Aphaenogaster oligocenica

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Aphaenogaster oligocenica
Temporal range: Lutetian
Aphaenogaster oligocenica Wheeler, 1915 Specimen number B 5461.jpg
A. oligocenica holotype illustration
Scientific classification e
Kingdom: Animalia
Clade: Euarthropoda
Class: Insecta
Order: Hymenoptera
Family: Formicidae
Subfamily: Myrmicinae
Genus: Aphaenogaster
Species: A. oligocenica
Binomial name
Aphaenogaster oligocenica
Wheeler, 1915

Aphaenogaster oligocenica is an extinct species of ant in the subfamily Myrmicinae known from a pair of Middle Eocene fossils found in Europe. A. oligocenica is one of three species in the ant genus Aphaenogaster to have been noted from fossils found in Baltic amber by William Morton Wheeler.[1]

History and classification[edit]

When first examined, Aphaenogaster oligocenica was described from a single type specimen worker, with a second specimen being noted as probably belonging to the species, but too obscured by white mold growth in the fossil to be confirmed. Both of the specimen ants are fossilized as inclusions in transparent chunks of Baltic amber.[1] Baltic amber is approximately 46 million years old, having been deposited during the Lutetian stage of the Middle Eocene. There is debate over the plant family which produced the amber, with evidence supporting relatives of either an Agathis or a Pseudolarix.[2] When first described, the type worker was part of the University of Königsberg amber collection as specimen number B5461, and the possible second fossil was specimen number B18570. The fossils were first studied by Wheeler, then a paleoentomologist with Harvard University, who placed the species in the genus Aphaenogaster. Wheeler's 1915 type description of the new species was published in the journal Schriften der Physikalisch-Okonomischen Gesellschaft zu Konigsberg.[1]

In his 1915 paper Wheeler noted that alongside A. oligocenica, two other Aphaenogaster species are known from European amber fossils A. mersa, and A. sommerfeldti.[1] A third northern European amber species, A. antiqua, was described in 2009, and the authors of the 2009 paper noted a second confirmed A. oligocenica specimen which had been identified during their study.[3] While both A. oligocenica and A. sommerfeldti are known from Baltic and Bitterfeld amber, A. mersa has only been found in Baltic amber and A. antiqua in Rovno amber.[3]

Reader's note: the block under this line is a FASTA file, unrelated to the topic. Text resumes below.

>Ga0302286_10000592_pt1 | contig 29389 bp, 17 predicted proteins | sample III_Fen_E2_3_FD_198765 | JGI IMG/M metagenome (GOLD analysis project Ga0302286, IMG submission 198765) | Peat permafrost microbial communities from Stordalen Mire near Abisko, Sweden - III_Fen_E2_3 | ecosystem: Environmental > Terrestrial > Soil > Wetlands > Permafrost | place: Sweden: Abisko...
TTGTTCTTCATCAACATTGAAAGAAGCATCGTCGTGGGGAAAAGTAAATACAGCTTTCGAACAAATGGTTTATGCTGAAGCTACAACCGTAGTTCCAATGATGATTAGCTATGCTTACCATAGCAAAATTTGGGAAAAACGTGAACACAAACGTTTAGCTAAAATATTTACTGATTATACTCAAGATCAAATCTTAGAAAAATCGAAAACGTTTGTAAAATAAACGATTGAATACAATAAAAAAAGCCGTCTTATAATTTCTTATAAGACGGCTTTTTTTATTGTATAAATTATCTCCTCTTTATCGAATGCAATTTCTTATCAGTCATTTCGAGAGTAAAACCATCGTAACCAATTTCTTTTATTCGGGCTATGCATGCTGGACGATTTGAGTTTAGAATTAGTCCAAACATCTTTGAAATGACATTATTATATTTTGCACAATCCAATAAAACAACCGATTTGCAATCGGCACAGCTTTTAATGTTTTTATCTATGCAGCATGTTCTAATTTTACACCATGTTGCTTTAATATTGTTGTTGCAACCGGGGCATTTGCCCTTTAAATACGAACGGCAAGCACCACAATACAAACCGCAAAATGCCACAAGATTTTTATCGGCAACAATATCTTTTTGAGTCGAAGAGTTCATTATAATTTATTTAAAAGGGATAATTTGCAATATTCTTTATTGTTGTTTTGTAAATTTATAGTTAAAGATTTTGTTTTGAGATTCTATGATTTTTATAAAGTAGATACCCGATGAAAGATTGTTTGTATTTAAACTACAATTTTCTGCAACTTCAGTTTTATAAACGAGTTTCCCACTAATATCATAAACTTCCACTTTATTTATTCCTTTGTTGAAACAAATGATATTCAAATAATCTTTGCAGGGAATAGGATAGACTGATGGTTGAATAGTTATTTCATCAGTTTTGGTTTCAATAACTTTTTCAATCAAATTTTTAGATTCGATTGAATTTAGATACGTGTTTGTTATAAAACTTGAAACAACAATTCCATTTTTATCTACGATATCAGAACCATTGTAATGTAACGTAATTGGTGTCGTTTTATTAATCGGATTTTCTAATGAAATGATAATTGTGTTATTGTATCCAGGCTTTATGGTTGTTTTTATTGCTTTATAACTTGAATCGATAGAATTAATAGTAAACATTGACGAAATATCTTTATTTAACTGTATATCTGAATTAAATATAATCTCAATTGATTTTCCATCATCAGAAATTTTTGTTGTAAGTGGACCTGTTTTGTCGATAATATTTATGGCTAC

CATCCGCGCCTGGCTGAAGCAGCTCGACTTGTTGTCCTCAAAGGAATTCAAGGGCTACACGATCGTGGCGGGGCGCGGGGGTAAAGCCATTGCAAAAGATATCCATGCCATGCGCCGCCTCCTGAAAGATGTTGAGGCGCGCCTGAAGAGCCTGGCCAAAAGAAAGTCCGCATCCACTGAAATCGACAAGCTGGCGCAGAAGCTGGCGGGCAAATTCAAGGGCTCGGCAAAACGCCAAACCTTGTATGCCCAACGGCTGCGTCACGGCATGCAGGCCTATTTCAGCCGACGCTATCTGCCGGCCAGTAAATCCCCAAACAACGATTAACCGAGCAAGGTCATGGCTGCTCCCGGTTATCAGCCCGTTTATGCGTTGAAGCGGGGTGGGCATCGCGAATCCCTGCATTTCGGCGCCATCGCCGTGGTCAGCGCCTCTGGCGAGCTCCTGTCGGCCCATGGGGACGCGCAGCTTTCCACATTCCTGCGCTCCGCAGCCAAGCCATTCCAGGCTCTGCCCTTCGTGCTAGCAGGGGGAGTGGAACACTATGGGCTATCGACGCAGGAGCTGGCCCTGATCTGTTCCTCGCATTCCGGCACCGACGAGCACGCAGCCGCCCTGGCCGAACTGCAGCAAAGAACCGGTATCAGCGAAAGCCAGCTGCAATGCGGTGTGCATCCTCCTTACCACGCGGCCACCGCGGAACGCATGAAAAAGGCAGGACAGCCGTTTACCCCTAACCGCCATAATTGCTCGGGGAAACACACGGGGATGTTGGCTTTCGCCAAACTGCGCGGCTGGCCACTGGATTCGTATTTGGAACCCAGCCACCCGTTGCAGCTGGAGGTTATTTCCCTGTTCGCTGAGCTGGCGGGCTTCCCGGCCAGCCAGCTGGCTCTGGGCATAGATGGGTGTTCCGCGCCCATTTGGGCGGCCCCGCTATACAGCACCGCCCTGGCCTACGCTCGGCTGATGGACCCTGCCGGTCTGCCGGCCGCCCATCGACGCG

The type worker of A. oligocenica has an approximate body length of 4.5 millimetres (0.18 in), with a large gaster and long legs. Overall A. oligocenica can be distinguished from the related Baltic amber species A. sommerfeldti in several ways. A. sommerfeldti individuals have a more sloped and curved mesonotum with the epinotum showing more tooth-like projections on the surface than seen in of A. oligocenica. The head capsule of A. oligocenica has rugose structuring which displays a reticulation on the rear of the capsule, transitioning to lengthwise striations from the region of the eyes forward. On the thorax and epinotum the striations are well pronounced and placed further apart than those on the head.[1]


  1. ^ a b c d e Wheeler, W. M. (1915). "The ants of the Baltic amber". Schriften der Physikalisch-Okonomischen Gesellschaft zu Konigsberg. 55 (4): 56–59. 
  2. ^ Henderickx, H.; Tafforeau, P.; Soriano, C (2012). "Phase-contrast synchrotron microtomography reveals the morphology of a partially visible new Pseudogarypus in Baltic amber (Pseudoscorpiones: Pseudogarypidae)". Palaeontologia Electronica. 15 (2;17A,11p): 1–11. 
  3. ^ a b Dlussky, G. M.; Rasnitsyn, A. P. (2009). "Ants (Insecta: Vespida: Formicidae) in the Upper Eocene Amber of Central and Eastern Europe". Paleontological Journal. 43 (9): 1024–1042. doi:10.1134/S0031030109090056.